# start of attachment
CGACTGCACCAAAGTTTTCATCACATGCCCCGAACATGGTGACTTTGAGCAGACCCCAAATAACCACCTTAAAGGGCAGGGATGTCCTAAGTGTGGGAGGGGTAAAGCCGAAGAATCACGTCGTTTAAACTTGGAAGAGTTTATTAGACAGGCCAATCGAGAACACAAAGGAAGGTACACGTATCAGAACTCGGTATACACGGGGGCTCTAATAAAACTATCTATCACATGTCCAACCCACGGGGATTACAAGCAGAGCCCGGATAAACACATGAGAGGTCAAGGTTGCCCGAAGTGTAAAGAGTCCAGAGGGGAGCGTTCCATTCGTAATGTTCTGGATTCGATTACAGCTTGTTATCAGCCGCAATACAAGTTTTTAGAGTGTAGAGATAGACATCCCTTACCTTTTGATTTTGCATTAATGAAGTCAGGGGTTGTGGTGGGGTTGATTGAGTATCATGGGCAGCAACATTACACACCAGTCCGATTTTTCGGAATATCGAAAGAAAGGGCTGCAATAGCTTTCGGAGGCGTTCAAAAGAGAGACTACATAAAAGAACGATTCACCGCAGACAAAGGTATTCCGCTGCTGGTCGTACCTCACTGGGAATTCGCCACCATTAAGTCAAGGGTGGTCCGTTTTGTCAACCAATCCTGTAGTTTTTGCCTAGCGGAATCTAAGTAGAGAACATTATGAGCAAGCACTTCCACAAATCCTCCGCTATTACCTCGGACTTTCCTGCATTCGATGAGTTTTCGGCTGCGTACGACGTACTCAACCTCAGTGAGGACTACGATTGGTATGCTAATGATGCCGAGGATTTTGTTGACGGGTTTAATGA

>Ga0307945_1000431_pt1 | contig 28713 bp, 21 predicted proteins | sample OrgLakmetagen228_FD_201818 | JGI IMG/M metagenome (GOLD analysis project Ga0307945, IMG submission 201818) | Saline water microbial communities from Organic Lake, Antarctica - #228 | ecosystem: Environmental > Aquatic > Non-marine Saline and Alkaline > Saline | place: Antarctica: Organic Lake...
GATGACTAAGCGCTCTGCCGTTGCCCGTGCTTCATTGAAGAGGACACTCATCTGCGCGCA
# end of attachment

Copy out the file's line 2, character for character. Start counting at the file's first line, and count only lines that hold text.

>Ga0307945_1000431_pt1 | contig 28713 bp, 21 predicted proteins | sample OrgLakmetagen228_FD_201818 | JGI IMG/M metagenome (GOLD analysis project Ga0307945, IMG submission 201818) | Saline water microbial communities from Organic Lake, Antarctica - #228 | ecosystem: Environmental > Aquatic > Non-marine Saline and Alkaline > Saline | place: Antarctica: Organic Lake...